On November 2, Google announced that in many cases of search results, they will begin to eliminate the usage of right-side rail sponsored listings in favor of bottom of page paid listings. The shift in ad placements to the bottom of the page raises concern about the impact it will have on the cost efficiency of paid search campaigns for brands.
Bad result for brands as Google moves ads to bottom of results page?
GroupM Search, November 2011
This move, per Google’s official blog post
, addresses an on-going commitment from the company to improve the user experience. Google has decided that fewer ads and different orientation on the page will enhance the consumer experience. In reviewing eye-tracking studies previously conducted on a search engine results page, it is not hard to see why Google might believe this.
Eye-tracking studies, such as this one (see Fig. 1, pdf) from User Centric
, show that the majority of user attention is on the top paid/sponsored listings and the organic listings. With this information in mind, it is hard to argue with an ad placement strategy that focuses on users and provides them with an alternative beyond clicking the “next��� button at the bottom of the page.
Unfortunately, the decision has two negative repercussions for brands that will likely lead to a more expensive marketplace: scarcity of inventory and irrational brand positioning.1. Inventory scarcity:
Today, the marketplace allows for 3 listings at the top of the page and up to 7 listings on the right rail. Based on the examples provided by Google, the ad placement shift to the bottom diminishes those listings and creates scarcity in the marketplace by removing between 2 to 4 listings from the first page of results. As a result, brands face the same competition for fewer locations in the new format, which is certain to cause cost increases. 2. Irrational brand positioning:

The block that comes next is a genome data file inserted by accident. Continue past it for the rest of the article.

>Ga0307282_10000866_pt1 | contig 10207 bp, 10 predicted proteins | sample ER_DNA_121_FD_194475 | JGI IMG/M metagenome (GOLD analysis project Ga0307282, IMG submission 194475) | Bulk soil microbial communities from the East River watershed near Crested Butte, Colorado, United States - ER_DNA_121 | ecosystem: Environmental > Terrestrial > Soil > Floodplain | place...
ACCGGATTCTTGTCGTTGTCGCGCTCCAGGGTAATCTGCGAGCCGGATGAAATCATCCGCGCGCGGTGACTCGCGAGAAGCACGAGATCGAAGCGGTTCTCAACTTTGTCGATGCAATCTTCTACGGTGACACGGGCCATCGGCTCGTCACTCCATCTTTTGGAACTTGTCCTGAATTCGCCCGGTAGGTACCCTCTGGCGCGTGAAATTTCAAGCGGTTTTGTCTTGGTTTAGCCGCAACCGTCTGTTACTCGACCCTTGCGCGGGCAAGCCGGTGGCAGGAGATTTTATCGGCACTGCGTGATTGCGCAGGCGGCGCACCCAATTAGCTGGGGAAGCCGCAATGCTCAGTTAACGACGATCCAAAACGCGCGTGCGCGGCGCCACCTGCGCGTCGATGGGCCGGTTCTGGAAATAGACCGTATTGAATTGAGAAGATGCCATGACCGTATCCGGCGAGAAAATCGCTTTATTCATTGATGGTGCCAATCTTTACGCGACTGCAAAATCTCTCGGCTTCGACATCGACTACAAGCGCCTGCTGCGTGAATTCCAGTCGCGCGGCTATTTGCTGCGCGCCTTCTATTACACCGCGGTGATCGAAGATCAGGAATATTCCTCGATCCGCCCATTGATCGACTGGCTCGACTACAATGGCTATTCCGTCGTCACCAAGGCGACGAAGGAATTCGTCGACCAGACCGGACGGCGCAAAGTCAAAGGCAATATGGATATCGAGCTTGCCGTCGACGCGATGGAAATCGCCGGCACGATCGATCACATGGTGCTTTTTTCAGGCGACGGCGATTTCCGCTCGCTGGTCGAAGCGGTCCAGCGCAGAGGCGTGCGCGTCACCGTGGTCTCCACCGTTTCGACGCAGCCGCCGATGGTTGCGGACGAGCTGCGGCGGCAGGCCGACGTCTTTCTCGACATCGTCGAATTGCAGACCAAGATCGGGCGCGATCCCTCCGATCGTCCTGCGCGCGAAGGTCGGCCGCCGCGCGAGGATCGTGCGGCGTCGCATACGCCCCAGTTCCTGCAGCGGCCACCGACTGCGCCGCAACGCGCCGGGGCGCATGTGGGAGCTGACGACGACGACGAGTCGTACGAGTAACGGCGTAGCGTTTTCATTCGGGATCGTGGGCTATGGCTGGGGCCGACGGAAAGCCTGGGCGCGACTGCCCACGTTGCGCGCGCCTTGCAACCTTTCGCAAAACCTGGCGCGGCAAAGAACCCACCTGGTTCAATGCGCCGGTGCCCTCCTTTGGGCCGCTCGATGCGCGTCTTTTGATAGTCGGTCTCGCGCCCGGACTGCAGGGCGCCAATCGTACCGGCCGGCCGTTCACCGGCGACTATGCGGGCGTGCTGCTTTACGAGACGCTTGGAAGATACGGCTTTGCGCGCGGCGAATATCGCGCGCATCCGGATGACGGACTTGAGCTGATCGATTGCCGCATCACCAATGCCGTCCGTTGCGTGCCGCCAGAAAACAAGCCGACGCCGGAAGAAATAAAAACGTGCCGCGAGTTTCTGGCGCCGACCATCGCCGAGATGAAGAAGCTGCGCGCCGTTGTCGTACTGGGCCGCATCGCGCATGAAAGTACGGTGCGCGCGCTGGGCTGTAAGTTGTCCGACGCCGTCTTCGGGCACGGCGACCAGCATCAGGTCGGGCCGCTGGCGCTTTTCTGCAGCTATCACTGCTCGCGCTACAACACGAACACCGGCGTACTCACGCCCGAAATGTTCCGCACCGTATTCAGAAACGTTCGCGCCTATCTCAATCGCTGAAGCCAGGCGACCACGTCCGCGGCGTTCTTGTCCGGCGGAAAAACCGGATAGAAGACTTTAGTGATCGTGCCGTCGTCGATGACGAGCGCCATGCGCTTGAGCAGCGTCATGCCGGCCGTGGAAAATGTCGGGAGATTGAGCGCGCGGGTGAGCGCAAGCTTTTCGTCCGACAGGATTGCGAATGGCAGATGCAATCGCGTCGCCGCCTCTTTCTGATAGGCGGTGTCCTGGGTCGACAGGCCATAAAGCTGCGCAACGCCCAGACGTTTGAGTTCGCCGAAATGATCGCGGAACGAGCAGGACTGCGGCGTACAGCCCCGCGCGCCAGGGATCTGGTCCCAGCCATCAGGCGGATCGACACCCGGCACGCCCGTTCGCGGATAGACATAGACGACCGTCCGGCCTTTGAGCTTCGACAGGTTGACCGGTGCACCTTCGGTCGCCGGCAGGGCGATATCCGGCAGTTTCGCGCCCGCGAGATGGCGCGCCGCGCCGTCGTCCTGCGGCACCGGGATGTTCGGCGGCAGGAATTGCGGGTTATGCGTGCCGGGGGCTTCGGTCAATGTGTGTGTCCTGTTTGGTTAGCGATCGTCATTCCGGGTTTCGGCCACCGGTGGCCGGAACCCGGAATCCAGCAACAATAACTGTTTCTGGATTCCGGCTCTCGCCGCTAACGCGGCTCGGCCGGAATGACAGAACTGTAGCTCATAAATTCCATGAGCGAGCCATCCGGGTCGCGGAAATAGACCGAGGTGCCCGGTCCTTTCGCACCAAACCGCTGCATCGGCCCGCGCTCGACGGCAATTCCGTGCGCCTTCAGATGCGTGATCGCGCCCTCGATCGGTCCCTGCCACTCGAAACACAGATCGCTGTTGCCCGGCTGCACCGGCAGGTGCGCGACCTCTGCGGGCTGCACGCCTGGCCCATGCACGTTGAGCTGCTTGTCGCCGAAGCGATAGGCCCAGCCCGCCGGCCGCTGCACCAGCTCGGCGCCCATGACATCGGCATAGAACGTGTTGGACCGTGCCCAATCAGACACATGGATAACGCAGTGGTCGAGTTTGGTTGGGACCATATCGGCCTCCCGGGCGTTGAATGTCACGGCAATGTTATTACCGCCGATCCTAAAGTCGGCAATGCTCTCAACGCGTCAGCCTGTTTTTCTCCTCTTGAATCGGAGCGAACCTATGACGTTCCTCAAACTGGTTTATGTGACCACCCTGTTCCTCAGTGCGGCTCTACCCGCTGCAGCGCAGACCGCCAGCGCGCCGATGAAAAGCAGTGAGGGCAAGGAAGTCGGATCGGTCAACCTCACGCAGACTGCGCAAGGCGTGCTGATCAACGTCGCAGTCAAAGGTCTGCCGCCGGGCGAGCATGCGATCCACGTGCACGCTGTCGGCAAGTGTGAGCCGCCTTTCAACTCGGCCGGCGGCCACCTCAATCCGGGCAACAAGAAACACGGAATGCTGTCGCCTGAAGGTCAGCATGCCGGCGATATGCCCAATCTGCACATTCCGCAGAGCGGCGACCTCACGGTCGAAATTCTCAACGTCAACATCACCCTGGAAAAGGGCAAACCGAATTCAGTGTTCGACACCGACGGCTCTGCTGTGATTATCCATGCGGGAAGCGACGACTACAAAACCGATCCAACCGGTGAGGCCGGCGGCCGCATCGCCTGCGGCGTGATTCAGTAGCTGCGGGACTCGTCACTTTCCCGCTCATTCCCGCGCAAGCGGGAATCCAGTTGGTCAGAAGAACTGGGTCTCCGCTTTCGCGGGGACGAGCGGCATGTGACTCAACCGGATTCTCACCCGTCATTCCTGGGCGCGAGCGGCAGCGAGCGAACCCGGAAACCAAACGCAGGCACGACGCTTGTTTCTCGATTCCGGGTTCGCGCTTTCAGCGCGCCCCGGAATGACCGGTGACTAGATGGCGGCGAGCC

The change in ad placement brings emotion into the buying marketplace for many advertisers who insist on top of page listings. There are many businesses that work under a “must be at the top of page one” strategy. Their rationale, again using the same eye-tracking charts shown above, is centered on wanting to be where consumers are looking – and that’s at the top of the page. These brands are often willing to ignore sound business decisions based on the value of position for the emotional gratification of top placement. This type of buyer is dangerous to begin with, but now that being on the top of the page on the right is no longer an alternative, they become borderline reckless to other buyers, and again – lead to cost increases.
There is little doubt that Google has made a decision for the interest of users based on historical data measured against controlled tests of new layout. That said, while its impact on volume will be seen in upcoming months, there is little doubt that these changes have the potential to have a substantial, negative impact for advertisers and the efficiency of their campaigns.
For advertisers to be successful on Google moving forward, they must continue to diversify their approach between paid listings and organic listings. Additionally, they must also be resolute in their bidding strategy and eliminate emotion, especially irrational emotion, when making decisions. Every keyword has a precise price point at which it moves from being profitable to unprofitable. Brands that understand this can make sound business decisions and leave the emotion to advertisers who are destined to price themselves out of the auction over time.